Minister Frank Feighen keen to press ahead on MUP without Northern Ireland

New figures indicate that production of beer by microbreweries grew by 32% by volume in 2013 and is set to grow by at least 45% in 2014

As the representative body for 1,500 retailers in the Republic, the CSNA has written to Department to be involved in stakeholder consultations

Print

PrintPrint
News

16 March 2021 | 0

Share this post:
 

advertisement



 

The Convenience Stores & Newsagents Association (CSNA) has written to the Department of Health to be involved in stakeholder consultations on the introduction of minimum unit pricing on alcohol.

The move follows a report in The (UK) Times quoting Junior Minister for Public Health Frank Feighan of his intention to implement minimum unit pricing once Cabinet approves the move to act, without awaiting a similar move from Northern Ireland.

Robin Swann, the Northern Ireland Health Minister, has deferred minimum unit pricing until after the next Stormont assembly elections in May next year.

However, Minister Frank Feighan reportedly said the Irish government could “not wait any longer for Northern Ireland” to protect problem drinkers, with research demonstrating that 2,700 deaths per year in Ireland are attributable to alcohol.

The Minister added that he “would like to have a short consultation with stakeholders like publicans and off-licences, and then to move with the legislation we have”.

As the representative body for 1,500 retailers in the Republic, the vast majority of whom hold licences for the consumption of alcohol off the premises, the CSNA has requested to meet with the Minister as one of the stakeholders involved in discussions.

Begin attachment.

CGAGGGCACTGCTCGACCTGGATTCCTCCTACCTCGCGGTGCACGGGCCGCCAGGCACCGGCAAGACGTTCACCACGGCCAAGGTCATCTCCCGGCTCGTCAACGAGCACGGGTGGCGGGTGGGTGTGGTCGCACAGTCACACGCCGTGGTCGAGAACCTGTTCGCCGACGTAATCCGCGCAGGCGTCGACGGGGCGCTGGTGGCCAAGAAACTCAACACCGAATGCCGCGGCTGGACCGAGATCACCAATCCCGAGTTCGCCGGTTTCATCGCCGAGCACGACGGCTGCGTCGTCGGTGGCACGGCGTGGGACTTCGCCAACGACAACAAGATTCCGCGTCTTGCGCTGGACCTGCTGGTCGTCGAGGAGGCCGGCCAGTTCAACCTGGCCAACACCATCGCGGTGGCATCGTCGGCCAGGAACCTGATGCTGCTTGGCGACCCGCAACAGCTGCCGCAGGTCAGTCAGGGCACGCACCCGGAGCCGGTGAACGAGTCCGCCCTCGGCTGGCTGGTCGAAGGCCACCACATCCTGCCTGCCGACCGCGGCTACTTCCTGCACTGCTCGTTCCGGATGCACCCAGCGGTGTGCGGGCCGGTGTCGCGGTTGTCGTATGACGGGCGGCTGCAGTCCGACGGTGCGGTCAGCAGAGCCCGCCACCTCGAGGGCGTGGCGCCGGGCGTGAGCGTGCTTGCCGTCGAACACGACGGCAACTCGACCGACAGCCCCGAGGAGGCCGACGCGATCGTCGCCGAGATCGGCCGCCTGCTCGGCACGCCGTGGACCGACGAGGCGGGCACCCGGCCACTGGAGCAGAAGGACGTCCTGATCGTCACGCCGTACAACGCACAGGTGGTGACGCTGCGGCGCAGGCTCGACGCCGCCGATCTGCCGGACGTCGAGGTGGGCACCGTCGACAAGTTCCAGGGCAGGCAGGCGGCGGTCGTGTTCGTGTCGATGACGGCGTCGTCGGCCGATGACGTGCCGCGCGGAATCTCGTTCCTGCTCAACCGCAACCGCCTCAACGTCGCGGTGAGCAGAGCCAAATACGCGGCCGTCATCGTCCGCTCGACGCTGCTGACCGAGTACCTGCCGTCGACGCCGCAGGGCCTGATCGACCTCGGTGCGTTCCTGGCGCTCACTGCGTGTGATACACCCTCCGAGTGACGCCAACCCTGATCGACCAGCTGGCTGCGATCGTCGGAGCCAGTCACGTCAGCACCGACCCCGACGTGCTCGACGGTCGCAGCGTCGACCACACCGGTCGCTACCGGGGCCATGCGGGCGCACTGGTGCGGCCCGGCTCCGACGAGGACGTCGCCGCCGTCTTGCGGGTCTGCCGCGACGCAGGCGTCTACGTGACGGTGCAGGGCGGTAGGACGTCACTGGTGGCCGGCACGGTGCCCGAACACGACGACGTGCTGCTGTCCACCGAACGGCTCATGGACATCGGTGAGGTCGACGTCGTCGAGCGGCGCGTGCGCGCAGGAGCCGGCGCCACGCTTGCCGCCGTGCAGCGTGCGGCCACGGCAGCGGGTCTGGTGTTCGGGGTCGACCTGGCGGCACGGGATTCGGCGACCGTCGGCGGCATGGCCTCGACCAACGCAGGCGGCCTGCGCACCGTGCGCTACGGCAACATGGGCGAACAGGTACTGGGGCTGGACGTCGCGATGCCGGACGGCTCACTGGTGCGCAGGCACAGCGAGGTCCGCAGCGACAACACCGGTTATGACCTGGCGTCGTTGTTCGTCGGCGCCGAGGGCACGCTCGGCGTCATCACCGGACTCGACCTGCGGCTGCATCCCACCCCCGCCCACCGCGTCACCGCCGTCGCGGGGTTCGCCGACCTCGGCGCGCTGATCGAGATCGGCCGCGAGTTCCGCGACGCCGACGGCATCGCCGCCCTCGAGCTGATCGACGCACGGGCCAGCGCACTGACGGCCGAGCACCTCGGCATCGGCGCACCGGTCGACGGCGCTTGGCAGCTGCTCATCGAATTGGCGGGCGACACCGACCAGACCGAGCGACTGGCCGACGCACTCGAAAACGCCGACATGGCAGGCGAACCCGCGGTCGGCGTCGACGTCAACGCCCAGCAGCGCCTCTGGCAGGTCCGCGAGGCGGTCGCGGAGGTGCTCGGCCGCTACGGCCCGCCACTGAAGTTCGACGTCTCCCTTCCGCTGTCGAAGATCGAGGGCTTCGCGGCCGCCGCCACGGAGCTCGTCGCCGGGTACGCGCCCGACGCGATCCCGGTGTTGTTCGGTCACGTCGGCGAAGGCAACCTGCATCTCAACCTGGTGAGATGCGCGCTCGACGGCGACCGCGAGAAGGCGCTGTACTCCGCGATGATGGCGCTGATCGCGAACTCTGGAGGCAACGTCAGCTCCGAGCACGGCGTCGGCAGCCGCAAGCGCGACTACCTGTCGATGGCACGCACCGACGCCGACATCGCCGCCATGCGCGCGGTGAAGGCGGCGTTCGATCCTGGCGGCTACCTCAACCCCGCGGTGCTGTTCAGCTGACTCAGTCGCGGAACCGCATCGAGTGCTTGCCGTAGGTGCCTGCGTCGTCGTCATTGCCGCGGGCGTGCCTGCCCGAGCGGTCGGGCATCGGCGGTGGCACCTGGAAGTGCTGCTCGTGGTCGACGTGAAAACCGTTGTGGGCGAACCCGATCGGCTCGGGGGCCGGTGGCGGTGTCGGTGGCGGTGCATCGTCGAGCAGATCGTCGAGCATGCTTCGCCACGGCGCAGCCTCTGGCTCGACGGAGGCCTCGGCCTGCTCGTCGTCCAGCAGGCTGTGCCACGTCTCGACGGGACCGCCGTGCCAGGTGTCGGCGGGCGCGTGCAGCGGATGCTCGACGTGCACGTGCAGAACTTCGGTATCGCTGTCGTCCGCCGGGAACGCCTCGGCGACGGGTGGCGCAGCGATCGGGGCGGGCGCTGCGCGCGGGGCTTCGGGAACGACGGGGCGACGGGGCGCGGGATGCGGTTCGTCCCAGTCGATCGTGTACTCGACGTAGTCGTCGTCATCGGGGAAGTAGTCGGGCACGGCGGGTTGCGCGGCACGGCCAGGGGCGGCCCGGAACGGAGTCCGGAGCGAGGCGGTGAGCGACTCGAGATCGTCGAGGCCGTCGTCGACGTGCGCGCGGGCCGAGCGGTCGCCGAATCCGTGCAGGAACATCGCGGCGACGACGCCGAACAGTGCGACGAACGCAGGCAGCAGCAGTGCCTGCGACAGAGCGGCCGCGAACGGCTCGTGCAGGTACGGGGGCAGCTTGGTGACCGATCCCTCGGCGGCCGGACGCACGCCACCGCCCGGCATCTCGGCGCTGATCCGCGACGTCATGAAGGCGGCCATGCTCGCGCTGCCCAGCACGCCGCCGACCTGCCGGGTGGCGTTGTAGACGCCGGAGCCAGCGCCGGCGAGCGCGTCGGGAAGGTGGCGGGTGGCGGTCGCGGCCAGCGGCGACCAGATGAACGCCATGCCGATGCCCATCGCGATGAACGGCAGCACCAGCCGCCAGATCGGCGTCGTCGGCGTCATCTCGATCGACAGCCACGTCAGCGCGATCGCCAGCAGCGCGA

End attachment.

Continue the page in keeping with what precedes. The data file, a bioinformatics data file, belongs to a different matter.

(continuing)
“CSNA has never opposed the measures providing for MUP, but have always been concerned that the implementation without a similar alignment by Northern Ireland would lead to an increase in (one-way) cross-border trade, the effects of which are not restricted to consumers in the Republic  but also the businesses of those selling alcoholic products, particularly those in counties bordering, or close to, Northern Ireland,” said CEO Vincent Jennings.

“We fully understand that legislation lawfully enacted in our country cannot be delayed interminably while awaiting other jurisdictions to adopt similar laws,” Jennings added. “We agree that MUP has the ability to reduce consumption and will assist the smooth implementation of the regulations once they come into force.”

 

 

 

advertisement



 
Share this post:



Comments are closed.

Back to Top ↑